Class Year

2020

Document Type

Blog Post

Publication Date

2-26-2018

Department

Civil War Institute

Abstract

The Victorian world was one of ceremony and order, even in death. Deathways–the practices of a society regarding death and dying–in 19thcentury America focused on elaborate rituals that earned the country the grisly distinction of possessing a “culture of death.” The American Civil War presented a four-year window in which many of these traditions were radically challenged in both the North and the South, as loved ones died anonymous deaths far from the embrace of kin. Nevertheless, the warring populations attempted to maintain important traditions even as the horrors of war surrounded them, thus allowing the deathways of the antebellum years to survive even into the early days of the 20th century. [excerpt]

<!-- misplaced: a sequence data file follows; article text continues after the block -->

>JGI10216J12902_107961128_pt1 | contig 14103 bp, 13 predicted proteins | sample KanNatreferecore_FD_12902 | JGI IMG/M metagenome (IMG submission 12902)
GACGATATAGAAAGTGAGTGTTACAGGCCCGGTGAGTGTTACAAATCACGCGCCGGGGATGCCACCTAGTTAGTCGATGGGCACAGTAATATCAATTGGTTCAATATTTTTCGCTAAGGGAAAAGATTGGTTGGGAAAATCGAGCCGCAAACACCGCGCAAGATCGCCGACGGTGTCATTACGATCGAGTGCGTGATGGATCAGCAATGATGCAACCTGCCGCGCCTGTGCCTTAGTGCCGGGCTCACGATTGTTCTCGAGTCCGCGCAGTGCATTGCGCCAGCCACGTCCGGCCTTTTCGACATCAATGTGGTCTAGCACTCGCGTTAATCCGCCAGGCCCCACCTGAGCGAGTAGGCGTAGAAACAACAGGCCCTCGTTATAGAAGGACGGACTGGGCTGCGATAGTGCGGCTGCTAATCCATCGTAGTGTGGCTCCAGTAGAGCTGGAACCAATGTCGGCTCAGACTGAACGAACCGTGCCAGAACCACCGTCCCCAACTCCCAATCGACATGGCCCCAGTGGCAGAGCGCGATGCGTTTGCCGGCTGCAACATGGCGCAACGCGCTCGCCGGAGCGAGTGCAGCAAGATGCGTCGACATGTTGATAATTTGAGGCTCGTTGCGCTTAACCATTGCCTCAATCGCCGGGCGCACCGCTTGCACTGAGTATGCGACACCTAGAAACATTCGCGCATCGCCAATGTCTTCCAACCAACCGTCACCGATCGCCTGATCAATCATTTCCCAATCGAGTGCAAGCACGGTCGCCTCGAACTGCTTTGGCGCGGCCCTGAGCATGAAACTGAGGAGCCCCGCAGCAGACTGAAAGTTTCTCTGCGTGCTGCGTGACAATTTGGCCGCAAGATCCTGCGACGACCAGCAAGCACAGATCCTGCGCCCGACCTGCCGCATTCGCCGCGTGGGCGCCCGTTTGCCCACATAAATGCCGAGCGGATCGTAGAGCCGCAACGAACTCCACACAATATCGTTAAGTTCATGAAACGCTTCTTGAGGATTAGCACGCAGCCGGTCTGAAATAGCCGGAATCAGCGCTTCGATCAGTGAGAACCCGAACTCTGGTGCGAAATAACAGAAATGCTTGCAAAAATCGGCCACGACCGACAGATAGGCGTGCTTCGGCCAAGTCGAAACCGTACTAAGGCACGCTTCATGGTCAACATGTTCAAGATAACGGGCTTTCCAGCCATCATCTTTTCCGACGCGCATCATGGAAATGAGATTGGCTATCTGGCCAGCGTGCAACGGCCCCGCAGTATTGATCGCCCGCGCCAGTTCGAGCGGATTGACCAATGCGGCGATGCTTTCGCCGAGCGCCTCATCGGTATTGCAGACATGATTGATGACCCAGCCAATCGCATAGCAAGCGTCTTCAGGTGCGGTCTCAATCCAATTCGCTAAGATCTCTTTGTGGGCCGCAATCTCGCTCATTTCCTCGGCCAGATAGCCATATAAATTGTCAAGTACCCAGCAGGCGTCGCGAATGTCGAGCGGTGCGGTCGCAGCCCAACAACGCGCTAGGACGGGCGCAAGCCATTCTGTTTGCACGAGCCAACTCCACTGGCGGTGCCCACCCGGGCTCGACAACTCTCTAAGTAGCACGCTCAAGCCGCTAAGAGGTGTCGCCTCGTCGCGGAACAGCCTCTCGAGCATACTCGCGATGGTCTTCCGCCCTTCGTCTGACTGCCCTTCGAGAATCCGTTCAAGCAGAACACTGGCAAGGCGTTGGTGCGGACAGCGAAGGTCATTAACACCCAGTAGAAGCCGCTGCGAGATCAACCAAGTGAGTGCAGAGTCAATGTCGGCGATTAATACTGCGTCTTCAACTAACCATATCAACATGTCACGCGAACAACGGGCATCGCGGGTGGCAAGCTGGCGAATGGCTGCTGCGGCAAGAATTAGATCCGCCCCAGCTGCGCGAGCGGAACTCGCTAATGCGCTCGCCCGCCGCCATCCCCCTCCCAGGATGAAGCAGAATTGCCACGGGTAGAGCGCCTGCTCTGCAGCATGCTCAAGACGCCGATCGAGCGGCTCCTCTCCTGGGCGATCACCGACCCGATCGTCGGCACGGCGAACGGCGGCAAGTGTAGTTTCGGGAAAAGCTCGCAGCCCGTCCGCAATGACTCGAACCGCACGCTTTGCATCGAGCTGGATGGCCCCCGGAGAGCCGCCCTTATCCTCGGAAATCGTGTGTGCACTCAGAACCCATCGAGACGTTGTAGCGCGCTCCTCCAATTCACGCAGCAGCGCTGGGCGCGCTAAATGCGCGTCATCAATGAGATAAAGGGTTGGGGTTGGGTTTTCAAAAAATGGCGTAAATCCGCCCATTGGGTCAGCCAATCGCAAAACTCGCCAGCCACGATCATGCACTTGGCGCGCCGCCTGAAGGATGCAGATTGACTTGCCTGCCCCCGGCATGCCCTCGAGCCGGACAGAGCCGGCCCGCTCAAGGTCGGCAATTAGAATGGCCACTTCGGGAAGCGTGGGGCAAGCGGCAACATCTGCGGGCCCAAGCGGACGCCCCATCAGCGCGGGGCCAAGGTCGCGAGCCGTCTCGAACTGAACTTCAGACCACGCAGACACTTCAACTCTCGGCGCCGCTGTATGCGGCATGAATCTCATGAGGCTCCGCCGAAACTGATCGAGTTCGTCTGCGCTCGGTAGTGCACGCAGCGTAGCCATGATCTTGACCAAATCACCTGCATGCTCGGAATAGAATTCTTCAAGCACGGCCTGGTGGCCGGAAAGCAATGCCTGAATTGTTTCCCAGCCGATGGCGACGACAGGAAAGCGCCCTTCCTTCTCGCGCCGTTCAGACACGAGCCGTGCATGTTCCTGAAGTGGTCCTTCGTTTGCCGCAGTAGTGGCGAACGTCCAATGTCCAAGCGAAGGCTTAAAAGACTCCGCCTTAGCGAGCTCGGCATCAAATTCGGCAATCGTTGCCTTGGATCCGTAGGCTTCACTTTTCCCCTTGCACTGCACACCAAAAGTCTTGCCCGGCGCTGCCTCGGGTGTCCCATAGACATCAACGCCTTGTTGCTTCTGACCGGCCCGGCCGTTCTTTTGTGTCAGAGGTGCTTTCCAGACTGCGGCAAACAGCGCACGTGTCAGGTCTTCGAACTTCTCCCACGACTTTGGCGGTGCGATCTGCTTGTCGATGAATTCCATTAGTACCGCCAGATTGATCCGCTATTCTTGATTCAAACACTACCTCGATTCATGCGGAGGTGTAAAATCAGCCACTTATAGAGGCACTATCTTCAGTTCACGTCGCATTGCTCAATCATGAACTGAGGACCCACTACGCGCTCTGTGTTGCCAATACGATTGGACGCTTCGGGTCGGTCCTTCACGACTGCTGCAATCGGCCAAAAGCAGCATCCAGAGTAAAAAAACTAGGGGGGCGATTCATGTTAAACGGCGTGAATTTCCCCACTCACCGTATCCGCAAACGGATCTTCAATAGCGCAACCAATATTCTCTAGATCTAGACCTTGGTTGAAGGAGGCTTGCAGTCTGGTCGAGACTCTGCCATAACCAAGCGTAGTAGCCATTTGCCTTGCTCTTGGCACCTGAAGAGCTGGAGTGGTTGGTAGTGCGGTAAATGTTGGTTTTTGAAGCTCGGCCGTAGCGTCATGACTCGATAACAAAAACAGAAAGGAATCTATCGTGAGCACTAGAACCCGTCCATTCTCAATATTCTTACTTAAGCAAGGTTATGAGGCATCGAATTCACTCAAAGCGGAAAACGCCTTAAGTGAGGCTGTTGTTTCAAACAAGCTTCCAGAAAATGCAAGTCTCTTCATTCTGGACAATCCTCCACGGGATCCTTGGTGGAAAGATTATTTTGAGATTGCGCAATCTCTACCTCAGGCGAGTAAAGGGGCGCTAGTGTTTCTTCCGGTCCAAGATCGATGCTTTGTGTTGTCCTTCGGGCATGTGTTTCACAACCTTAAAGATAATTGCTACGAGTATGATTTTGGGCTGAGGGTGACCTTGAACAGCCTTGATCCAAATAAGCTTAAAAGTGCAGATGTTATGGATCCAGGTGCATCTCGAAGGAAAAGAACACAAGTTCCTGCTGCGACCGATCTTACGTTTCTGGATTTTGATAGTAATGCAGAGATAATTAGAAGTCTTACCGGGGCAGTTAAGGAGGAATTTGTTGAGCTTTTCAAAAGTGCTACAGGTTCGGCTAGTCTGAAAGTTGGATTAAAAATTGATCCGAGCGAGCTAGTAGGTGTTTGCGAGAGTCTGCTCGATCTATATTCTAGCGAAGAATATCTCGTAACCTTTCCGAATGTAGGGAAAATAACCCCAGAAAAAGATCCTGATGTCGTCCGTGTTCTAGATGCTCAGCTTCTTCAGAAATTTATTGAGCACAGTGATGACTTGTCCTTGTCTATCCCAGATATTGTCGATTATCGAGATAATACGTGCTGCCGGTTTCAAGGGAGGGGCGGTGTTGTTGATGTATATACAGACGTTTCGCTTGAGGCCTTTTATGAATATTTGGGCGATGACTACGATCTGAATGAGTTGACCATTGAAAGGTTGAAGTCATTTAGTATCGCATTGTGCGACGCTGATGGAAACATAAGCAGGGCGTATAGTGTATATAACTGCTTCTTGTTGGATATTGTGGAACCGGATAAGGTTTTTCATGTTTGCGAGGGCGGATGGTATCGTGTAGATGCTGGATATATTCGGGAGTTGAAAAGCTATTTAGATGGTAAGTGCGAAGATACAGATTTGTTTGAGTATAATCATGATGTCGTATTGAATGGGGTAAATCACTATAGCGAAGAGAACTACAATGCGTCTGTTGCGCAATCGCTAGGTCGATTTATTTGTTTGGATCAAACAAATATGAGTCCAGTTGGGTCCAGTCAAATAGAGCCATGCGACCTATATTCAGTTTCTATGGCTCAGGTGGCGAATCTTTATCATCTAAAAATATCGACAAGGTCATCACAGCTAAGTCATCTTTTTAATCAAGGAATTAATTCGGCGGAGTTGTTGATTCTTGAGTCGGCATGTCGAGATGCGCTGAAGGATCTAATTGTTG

Comments

This blog post originally appeared in The Gettysburg Compiler and was created by students at Gettysburg College.

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